Charter school advocates contend that the researchers’ presumptions about racial separation are out of date. They said parents — including low-income minority parents — are turning to charters for a quality education that traditional schools have not provided.
Charters are independently managed public schools that are exempt from some rules that govern traditional schools. About 2.5% of the nation’s students attend charters — a threefold increase over seven years. The Los Angeles Unified School District has more charters — enrolling about 9% of district students — than any school system in the country.
The trend toward segregation was especially notable for African American students. Nationally, 70% of black charter students attend schools where at least 90% of students are minorities. That’s double the figure for traditional public schools. The typical black charter-school student attends a campus where nearly three in four students also are black, researchers with the Civil Rights Project at UCLA said Thursday.
The other researchers also focused on economic segregation, looking at private companies that manage schools, in most cases charters. The enrollments at most of these campuses exacerbated income extremes, they concluded. Charters tended to serve higher-income students or lower-income students. Charters also were likely to serve fewer disabled students and fewer English learners. This report, soon to be officially released, was developed by education policy centers at the University of Colorado at Boulder and Arizona State University.
Both research teams, using somewhat different methods and data, questioned the direction of the Obama administration, which has pushed states to authorize more charter schools as a condition for receiving funding through “Race to the Top” grants. That position has proved to be powerful leverage as states struggle with decreased funding.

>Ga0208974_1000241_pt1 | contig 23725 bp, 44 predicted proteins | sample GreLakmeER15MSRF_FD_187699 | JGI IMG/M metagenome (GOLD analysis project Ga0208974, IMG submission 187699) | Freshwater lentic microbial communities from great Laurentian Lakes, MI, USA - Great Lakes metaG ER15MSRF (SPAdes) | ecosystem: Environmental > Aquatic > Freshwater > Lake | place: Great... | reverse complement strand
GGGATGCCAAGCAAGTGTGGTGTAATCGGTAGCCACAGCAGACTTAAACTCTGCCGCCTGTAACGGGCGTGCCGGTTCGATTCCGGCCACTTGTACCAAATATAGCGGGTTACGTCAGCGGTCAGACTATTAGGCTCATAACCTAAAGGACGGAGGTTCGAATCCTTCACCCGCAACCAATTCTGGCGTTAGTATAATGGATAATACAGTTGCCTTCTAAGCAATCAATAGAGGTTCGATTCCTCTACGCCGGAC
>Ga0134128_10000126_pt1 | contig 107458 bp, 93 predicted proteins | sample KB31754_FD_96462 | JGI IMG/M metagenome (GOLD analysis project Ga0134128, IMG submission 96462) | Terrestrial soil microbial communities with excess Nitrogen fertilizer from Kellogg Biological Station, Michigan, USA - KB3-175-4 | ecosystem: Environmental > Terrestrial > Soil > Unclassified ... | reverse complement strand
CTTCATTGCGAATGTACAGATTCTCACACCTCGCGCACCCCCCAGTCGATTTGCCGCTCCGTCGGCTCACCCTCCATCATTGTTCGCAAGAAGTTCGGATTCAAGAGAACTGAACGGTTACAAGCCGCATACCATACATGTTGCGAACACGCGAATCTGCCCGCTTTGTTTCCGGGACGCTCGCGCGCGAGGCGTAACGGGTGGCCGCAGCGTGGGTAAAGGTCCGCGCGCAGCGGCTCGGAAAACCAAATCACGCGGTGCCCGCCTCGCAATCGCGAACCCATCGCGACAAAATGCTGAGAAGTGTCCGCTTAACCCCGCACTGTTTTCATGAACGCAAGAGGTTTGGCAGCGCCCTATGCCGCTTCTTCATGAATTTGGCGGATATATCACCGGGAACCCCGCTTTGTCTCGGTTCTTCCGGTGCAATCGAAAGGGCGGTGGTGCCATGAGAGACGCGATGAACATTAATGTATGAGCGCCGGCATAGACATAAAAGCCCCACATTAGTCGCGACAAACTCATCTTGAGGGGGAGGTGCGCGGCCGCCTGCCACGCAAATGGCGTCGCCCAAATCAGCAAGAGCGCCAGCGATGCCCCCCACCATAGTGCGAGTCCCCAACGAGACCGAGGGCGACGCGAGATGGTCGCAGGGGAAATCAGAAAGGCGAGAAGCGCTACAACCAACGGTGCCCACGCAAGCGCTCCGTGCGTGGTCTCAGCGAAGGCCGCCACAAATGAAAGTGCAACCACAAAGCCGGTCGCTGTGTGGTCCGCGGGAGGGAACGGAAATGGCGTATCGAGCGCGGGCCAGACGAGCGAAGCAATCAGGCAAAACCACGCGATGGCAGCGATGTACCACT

“We don’t want the Race to the Top to become a race to the past,” said Gary Orfield, co-director of the Civil Rights Project, alluding to the era of enforced segregation.
Orfield’s UCLA team previously documented how court decisions since 1991 had gradually eroded the halting progress in integration. Segregation remains a marker for inequality, just as it was in the 1950s, he said.
But nuances underlie the data. Locally based ICEF Public Schools grew out of an after-school and summer program in a predominantly black neighborhood. Its early families included many middle-class blacks, many of whom sent their children to parochial or other private schools. ICEF brought them into or back to public education.
Word of mouth spread, and the organization continued to serve virtually all-black enrollments — even as Latino families increased in the neighborhood and as ICEF expanded beyond predominantly black enclaves.
Parent Kawana Midgette, a human resources specialist, considers the black enrollment a bonus at View Park Preparatory Accelerated Charter Middle School; it helps instill strong engagement with black culture and history, she said. But her daughter is at ICEF for the academic rigor: College is mandatory for the eighth-grader, Midgette said.
ICEF’s ongoing evolution now includes two schools with Latino majorities, said founder and Chief Executive Mike Piscal. “We became a brand among African Americans as the place to go, but we want to be open to all Angelenos.”
Integrating with white students, he added, is not an option in the areas he serves.
L.A. Unified also includes charters with high white enrollments; about half were traditional schools that already had high white enrollments when they became charters.
Some charter organizations serve largely low-income Latino enrollments — in neighborhoods where nearly all students match that description. Such charter organizations as the Alliance for College-Ready Public Schools have, in effect, tried to make segregation irrelevant by offering a college-prep curriculum in small classes within small schools.
The school district itself has left behind integration as a primary goal. Its school construction program, for example, is aimed at returning students to their neighborhood schools rather than their being bused elsewhere. But segregation is exacerbated in the process.
Given a school district that is 9% white, segregated by income and race, and predominantly poor, school quality has to trump hard-to-achieve integration, said L.A. schools Supt. Ramon C. Cortines.
“If charter schools are doing the job for the student, and it is a better job” than the traditional school, Cortines said, “I’m not as concerned about the racial isolation.”
Orfield’s team isn’t ready to surrender on integration. He proposes expanding magnet schools, which are special programs designed to attract diverse enrollments and thus promote desegregation. Alternatively, he said, charters should be required — and helped — to promote diversity.